The Deputy Minister of Transport, Dikeledi Madgadzi, released the State of Safety Report today via a webinar on CNBC Africa. The Minister was joined by the Chairperson of the Railway Safety Regulator (RSR) Board, Mr. Boy Johannes Nobunga and Acting CEO, Ms. Tshepo Kgare as well as the CEOs of the three big operators who discussed issues and risks that impede railway safety.

Irrespective of the improvements in some areas, the statistics released as part of the State of Safety Report 2019/20 still paints a grim picture of safety within the railway industry. Despite an overall 24 per cent reduction in network traffic since the 2010/11 reporting period, operational occurrences per million train km still increased by six per cent, while security-related incidents per million train km increased dramatically by 105 per cent.

A total of 3 392 operational occurrences have been recorded during the 2019/20 reporting year. These occurrences include derailments, collisions, level crossing accidents and occurrences where people were stuck by moving trains. This is a 15 per cent decrease compared to the last reporting year. These operational occurrences resulted in a total of 1 210 injuries, representing a 55 per cent decrease compared to the previous financial year. Additionally, the statistics indicate a 24 per cent decrease in the fatality weighted injuries (FWI) as a result of operational occurrences.  The FWI is taken as a “statistical equivalent of 10 injuries to one death.

While platform-train interface (PTI) occurrences reduced by 27 per cent in the 2019/20 reporting period, PTI occurrences contributed to 20 per cent of the overall recorded operational occurrences in the 2019/20 reporting period.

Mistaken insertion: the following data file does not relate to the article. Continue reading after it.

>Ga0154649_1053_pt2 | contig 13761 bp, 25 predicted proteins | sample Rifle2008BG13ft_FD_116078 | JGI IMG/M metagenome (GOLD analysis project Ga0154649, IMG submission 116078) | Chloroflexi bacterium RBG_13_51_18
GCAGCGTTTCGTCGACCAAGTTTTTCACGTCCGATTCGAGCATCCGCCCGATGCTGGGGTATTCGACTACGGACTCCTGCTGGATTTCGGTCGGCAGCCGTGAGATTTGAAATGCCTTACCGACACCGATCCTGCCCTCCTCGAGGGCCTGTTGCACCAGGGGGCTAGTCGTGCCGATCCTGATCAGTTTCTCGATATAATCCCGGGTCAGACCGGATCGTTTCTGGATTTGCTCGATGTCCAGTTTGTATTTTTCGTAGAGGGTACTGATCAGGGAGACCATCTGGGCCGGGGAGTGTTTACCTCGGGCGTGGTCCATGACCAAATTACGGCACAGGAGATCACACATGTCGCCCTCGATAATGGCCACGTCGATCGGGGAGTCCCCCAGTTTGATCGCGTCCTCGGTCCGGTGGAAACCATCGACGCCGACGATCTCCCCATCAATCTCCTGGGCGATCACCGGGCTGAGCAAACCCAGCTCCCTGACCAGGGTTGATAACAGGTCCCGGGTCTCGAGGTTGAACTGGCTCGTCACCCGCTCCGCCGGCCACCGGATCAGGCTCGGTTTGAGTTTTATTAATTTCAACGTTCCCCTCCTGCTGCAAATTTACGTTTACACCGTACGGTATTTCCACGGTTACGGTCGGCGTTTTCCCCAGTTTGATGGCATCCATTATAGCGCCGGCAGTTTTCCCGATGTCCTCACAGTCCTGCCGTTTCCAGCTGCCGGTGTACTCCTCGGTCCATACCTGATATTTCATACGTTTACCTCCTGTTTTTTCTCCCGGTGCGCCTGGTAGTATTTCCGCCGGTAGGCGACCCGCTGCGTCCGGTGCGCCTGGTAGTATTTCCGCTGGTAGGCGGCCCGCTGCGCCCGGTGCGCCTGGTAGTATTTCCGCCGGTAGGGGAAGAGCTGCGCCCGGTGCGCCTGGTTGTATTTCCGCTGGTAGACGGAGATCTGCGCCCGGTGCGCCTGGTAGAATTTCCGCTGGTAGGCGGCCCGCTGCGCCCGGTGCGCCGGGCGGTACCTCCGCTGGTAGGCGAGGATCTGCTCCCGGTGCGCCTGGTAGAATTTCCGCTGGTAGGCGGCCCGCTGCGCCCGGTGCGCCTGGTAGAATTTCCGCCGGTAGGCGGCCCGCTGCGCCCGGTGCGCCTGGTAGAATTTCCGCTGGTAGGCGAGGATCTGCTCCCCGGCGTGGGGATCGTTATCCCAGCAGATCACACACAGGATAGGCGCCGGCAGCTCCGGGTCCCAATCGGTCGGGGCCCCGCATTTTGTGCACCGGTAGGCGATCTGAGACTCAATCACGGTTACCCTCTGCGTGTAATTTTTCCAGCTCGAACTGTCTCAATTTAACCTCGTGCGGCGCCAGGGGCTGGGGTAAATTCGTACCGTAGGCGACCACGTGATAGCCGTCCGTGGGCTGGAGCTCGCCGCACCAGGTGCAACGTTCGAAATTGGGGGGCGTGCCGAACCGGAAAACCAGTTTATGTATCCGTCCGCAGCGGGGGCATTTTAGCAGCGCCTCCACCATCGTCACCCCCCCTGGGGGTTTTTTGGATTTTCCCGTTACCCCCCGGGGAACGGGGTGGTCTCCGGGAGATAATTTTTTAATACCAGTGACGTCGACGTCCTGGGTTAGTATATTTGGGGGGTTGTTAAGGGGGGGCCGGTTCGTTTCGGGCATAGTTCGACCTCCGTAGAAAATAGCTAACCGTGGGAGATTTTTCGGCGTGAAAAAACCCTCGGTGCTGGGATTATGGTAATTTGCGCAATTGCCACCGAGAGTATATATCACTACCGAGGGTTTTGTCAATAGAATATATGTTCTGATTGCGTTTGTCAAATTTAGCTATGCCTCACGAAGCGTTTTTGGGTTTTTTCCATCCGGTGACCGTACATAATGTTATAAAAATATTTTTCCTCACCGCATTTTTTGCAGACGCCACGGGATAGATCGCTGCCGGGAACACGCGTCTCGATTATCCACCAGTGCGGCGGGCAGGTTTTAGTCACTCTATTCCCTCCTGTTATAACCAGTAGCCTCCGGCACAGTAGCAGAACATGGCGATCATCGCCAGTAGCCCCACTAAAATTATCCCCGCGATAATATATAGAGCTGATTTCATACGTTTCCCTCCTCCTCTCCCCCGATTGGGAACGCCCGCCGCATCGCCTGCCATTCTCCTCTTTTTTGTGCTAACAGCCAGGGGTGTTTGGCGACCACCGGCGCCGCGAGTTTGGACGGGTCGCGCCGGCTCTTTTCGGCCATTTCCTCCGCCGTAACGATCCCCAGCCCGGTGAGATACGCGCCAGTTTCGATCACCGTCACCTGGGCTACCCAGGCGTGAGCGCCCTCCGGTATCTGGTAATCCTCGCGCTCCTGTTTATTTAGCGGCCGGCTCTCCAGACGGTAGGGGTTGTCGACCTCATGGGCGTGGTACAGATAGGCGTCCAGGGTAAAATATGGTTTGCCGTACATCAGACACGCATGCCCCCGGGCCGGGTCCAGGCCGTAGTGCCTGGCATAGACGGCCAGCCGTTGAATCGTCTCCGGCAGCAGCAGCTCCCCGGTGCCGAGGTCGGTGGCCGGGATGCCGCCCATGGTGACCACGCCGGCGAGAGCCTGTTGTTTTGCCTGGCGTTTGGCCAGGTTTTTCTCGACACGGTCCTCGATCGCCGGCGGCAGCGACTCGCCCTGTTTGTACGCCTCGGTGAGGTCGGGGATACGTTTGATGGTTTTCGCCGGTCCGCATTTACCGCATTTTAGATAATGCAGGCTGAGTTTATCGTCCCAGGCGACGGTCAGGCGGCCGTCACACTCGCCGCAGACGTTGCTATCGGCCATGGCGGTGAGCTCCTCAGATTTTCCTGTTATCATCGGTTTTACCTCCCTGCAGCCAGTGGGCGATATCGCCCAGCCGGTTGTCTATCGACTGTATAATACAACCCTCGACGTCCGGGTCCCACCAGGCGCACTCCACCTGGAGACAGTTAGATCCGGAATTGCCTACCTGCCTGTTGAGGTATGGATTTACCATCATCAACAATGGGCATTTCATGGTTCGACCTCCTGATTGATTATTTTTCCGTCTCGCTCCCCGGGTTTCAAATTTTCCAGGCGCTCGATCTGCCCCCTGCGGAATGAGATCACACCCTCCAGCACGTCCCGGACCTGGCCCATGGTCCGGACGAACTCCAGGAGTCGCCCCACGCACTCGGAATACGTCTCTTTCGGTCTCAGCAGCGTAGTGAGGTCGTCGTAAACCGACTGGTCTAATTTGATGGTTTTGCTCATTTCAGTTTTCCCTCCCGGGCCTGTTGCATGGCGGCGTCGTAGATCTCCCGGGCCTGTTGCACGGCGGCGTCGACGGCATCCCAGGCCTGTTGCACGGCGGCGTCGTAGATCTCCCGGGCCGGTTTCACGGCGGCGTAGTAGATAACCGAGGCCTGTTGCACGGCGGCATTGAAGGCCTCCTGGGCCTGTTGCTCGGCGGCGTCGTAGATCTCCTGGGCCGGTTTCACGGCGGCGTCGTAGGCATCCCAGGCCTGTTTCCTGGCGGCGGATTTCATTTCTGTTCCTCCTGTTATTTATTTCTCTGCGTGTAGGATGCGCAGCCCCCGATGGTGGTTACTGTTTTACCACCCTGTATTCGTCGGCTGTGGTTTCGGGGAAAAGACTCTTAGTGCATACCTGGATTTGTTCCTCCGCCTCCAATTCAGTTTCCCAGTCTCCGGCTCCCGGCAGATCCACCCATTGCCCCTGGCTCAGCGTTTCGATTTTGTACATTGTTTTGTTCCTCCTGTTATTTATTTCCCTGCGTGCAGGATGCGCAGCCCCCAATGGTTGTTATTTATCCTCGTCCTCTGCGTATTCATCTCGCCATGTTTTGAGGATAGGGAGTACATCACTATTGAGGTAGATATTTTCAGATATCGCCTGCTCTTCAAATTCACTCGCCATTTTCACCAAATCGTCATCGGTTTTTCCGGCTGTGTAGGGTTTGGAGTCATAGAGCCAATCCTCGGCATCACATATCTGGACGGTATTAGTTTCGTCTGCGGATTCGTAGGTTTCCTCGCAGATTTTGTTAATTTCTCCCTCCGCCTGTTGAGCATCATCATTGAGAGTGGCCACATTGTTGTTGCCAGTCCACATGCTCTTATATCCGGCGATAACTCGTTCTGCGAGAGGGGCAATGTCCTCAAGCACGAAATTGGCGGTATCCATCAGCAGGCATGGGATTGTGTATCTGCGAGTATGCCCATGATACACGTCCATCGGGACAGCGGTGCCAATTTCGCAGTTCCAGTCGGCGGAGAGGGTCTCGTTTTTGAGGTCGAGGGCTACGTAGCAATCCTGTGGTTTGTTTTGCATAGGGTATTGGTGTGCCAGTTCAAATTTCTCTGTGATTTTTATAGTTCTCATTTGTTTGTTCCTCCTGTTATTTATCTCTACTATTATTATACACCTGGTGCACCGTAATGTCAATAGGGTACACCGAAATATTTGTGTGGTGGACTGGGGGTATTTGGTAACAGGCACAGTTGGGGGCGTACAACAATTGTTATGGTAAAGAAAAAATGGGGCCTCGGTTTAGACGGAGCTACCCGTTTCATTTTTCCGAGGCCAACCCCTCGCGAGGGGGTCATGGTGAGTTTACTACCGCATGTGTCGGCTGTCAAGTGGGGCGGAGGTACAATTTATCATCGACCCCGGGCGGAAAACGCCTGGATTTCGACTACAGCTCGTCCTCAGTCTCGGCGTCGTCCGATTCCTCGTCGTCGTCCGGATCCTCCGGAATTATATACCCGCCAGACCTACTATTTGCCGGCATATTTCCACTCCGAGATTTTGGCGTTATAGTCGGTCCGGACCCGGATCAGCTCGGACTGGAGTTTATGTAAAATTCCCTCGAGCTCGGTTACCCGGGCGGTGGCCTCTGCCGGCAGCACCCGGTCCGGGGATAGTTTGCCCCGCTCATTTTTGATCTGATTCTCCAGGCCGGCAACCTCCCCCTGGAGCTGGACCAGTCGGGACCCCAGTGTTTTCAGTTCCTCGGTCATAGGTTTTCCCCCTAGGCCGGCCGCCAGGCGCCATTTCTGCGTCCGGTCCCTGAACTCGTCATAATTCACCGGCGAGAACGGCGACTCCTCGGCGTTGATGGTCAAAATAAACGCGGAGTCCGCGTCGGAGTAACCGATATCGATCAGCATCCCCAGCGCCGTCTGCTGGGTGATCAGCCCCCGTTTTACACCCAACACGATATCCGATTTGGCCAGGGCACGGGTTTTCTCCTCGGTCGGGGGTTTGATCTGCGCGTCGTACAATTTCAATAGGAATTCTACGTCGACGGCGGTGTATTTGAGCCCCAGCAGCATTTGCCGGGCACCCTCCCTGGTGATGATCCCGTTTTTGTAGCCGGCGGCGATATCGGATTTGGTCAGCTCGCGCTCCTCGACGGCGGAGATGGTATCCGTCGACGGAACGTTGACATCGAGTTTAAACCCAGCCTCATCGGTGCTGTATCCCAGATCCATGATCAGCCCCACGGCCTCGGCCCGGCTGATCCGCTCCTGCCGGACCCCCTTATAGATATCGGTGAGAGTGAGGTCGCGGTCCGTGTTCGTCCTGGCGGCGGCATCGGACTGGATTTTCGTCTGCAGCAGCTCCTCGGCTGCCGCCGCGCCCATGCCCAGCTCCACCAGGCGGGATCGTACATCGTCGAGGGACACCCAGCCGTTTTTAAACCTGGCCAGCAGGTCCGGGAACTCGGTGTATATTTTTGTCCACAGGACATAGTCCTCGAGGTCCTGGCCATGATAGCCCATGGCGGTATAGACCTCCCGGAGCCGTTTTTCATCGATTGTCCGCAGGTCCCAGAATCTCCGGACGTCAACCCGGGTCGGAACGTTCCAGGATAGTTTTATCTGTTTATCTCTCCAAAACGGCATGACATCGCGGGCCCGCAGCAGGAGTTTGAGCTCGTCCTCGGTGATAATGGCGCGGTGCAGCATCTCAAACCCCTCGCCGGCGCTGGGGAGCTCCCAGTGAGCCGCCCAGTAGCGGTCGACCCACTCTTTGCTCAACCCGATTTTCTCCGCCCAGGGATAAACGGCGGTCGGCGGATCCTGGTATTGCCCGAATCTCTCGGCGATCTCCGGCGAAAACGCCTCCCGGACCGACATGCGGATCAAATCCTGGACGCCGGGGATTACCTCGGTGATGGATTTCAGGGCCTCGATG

During the period under review, TFR, South Africa’s major freight operator, experienced a 28,9 per cent decrease in train km since the 2010/11 reporting period from a rounded 46 million train km to 32,7 million train km as recorded during the 2019/20 reporting period. The tonnages transported by TFR have, however, continued to increase from the same year, indicating that their operations are dominated by longer, heavier trains.

Since the 2010/11 reporting period, PRASA experienced a 32 per cent decrease in train km and a 75 per cent decrease in passenger km, while Gautrain achieved an increase of 643 per cent in train km and a 41 per cent in passenger km respectively from the first full year of operations in 2011/12 to the 2019/20 reporting period.

The 2019/20 period has seen egregious acts of criminal activity being targeted at major operators with an increase in the prevalence of theft and vandalism of rail infrastructure. An increase of eight per cent in the total number of security-related incidents has been reported when compared to the previous reporting period. This can be attributed to the open nature of the network and the lack of security which exposes commuters, trains, and railway infrastructure to criminal activity.

“The grim numbers in the report confirms that the state of safety of our railways remains dire. More must be done so that we turn the tide and ensure that the massive investments in rail infrastructure result in tangible improvements in safety”, said Tshepo Kgare, RSR Acting CEO.

The Railway Safety Regulator (RSR) is an agency of the Department of Transport whose mandate is to develop and enforce a robust railway safety management system for the country.  In compliance with Section 20 of the National Railway Safety Regulator Act, the RSR is required to produce and submit an annual State of Safety Report to Parliament on the safety of railways in the country. The aim of the Annual State of Safety Report is to provide an assessment of the safety performance of the Railway Operators operating within the borders of South Africa and is primarily produced to fulfil the RSR’s mandate as required by the Act.

To view the CNBC footage click the following link https://www.rsr.org.za/wp-content/uploads/2020/12/CNBC-VIDEO.mp4

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